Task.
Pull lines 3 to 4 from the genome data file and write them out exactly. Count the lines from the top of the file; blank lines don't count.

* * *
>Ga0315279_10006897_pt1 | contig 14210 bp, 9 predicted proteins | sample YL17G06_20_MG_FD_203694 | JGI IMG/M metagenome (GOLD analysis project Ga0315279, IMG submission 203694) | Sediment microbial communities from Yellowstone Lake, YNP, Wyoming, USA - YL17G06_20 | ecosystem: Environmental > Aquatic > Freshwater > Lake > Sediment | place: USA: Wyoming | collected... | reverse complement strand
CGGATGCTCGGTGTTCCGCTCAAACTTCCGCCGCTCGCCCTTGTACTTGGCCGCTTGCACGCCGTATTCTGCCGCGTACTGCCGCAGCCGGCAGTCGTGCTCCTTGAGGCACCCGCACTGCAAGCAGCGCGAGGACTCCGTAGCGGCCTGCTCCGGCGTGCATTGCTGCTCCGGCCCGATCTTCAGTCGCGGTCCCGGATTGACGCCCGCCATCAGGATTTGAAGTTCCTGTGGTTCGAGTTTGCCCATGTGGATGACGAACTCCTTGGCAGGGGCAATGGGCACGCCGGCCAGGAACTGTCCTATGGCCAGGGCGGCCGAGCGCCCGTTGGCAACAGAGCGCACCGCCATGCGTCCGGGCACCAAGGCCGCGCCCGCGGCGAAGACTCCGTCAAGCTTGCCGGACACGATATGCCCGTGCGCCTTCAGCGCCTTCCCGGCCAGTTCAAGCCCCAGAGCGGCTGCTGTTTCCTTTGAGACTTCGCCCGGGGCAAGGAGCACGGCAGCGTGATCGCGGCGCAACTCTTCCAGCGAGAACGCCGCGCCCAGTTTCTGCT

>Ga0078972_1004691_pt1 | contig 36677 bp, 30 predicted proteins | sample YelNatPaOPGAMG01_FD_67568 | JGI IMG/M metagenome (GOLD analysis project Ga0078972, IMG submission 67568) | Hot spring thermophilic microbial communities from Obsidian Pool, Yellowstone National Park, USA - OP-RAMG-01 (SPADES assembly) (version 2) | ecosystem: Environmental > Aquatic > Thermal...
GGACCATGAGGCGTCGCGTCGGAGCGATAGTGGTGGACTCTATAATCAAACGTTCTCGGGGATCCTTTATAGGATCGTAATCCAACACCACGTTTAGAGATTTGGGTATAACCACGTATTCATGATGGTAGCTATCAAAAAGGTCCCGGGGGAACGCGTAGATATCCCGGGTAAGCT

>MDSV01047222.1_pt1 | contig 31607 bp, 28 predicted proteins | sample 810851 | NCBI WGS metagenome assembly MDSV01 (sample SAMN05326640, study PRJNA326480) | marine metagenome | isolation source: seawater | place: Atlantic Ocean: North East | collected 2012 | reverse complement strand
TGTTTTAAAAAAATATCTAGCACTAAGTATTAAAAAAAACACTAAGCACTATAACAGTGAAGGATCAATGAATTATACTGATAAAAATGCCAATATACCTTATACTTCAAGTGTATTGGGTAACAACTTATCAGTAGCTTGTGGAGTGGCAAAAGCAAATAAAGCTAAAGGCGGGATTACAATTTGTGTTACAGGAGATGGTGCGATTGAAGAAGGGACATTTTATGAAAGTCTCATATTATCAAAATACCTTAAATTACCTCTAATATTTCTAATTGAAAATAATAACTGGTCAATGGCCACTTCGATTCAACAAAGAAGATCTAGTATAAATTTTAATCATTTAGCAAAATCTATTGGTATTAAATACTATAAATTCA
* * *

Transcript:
>Ga0078972_1004691_pt1 | contig 36677 bp, 30 predicted proteins | sample YelNatPaOPGAMG01_FD_67568 | JGI IMG/M metagenome (GOLD analysis project Ga0078972, IMG submission 67568) | Hot spring thermophilic microbial communities from Obsidian Pool, Yellowstone National Park, USA - OP-RAMG-01 (SPADES assembly) (version 2) | ecosystem: Environmental > Aquatic > Thermal...
GGACCATGAGGCGTCGCGTCGGAGCGATAGTGGTGGACTCTATAATCAAACGTTCTCGGGGATCCTTTATAGGATCGTAATCCAACACCACGTTTAGAGATTTGGGTATAACCACGTATTCATGATGGTAGCTATCAAAAAGGTCCCGGGGGAACGCGTAGATATCCCGGGTAAGCT